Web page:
The dramatic growth of streaming has exposed an Achilles’ Heel in the music industry: matching sound recordings to their underlying musical compositions.  Music services face challenges in determining which songwriters and music publishers they should pay royalties for the tracks they stream for their users. Accurate linking of sound recordings to compositions has proven problematic: it has led to controversies and lawsuits as well as opportunities for technological solutions. We’ll discover the state of the art in technology as well as industry-level attempts to solve this growing problem.

  • Moderator: Paul Jessop, Founder, County Analytics
  • Michael Simon, President, Rumblefish and CEO, Harry Fox Agency
  • John Mancini, Partner, Mayer Brown
  • Dae Bogan, Co-founder & CEO, TuneRegistry and Founder & Chief Researcher, Royalty Claim

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https://copyrightandtechconf.com/

Independent Artists: TuneRegistry Wants To Help You Register Your Music Rights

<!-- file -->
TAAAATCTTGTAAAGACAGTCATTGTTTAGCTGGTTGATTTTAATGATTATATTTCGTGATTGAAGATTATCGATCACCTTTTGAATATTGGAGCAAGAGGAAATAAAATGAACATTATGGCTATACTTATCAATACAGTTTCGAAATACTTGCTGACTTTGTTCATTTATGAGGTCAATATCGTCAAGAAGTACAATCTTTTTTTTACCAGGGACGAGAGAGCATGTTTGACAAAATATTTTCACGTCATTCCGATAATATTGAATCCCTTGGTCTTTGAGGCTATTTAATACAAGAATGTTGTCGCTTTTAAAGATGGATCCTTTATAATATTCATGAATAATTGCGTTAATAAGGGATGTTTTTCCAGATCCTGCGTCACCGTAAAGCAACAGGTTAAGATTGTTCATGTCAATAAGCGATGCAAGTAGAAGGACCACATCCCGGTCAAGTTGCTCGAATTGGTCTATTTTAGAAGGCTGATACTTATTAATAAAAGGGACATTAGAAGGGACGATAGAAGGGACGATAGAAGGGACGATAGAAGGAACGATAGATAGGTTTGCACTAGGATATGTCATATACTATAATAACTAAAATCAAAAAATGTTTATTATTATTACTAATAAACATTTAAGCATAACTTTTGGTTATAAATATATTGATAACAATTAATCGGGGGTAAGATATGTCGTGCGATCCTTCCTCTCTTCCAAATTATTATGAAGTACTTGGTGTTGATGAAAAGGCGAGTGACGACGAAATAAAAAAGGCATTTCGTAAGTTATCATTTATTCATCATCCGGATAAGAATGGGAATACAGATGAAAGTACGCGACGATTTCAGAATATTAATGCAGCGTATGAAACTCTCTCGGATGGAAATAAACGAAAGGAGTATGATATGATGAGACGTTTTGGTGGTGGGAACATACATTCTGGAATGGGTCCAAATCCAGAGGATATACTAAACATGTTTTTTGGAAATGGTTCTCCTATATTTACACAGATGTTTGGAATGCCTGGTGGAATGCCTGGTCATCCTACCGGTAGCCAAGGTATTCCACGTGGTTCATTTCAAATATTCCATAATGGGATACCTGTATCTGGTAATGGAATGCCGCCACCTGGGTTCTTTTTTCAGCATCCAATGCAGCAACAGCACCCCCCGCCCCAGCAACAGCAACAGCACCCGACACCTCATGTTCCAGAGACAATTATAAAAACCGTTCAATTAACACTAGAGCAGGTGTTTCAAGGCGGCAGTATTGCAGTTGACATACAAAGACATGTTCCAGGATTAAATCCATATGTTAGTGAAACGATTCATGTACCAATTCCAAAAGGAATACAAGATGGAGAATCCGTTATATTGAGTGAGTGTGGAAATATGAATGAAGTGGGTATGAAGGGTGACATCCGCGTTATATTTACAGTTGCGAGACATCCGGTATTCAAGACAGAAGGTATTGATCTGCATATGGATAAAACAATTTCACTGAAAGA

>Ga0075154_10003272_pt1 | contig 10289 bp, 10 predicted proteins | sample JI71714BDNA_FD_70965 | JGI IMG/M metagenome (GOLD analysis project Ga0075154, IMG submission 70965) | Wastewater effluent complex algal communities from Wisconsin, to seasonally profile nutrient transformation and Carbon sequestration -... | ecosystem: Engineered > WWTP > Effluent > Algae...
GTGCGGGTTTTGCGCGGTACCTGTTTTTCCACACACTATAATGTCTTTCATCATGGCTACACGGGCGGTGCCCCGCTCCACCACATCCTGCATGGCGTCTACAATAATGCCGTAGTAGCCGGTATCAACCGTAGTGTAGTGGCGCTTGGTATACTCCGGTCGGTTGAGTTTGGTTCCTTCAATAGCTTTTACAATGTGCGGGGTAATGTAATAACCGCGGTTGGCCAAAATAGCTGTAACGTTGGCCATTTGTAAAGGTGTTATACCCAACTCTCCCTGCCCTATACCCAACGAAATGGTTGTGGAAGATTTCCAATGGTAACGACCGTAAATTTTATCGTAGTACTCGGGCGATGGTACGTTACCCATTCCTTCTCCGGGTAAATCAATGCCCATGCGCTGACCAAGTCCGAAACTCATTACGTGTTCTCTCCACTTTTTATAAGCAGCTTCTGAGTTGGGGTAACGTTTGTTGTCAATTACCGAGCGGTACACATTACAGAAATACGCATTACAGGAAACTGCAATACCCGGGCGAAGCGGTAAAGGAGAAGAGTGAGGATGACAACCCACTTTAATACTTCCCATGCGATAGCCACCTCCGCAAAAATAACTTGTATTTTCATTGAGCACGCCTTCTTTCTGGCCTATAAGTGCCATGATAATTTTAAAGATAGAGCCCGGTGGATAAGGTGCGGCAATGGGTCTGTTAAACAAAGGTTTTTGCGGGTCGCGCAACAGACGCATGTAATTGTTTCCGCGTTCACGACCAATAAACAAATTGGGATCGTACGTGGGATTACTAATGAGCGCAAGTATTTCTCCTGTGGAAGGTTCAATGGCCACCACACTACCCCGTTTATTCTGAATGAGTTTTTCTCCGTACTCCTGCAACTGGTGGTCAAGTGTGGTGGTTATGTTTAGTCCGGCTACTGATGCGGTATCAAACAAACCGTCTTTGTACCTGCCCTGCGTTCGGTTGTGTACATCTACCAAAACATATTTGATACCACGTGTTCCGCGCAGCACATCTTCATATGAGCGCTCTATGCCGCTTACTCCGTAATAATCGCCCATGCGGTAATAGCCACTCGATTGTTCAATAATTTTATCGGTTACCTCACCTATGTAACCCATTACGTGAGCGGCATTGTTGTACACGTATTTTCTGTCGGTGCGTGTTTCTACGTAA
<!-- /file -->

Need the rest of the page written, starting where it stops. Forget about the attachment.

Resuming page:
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After months of planning, we are finally excited to release additional information about TuneRegistry.

TuneRegistry is an easy-to-use and cost-effective solution to streamline music rights registrations and metadata delivery. We’re building TuneRegistry for the independent music community — to empower you with a powerful, yet simple, platform to manage your music catalog and associated rights administration all in one place.

TuneRegistry Screenshots

Who is TuneRegistry for?
From indie artists and artist managers to indie record labels and music publishers, we believe that the any music creator and rights owner within the independent music community will find value in TuneRegistry’s suite of tools and services. Even music attorneys like us!

We are currently seeking private beta testers from the independent music community. Request an invite.

Infograph: Understanding U.S. Music Royalties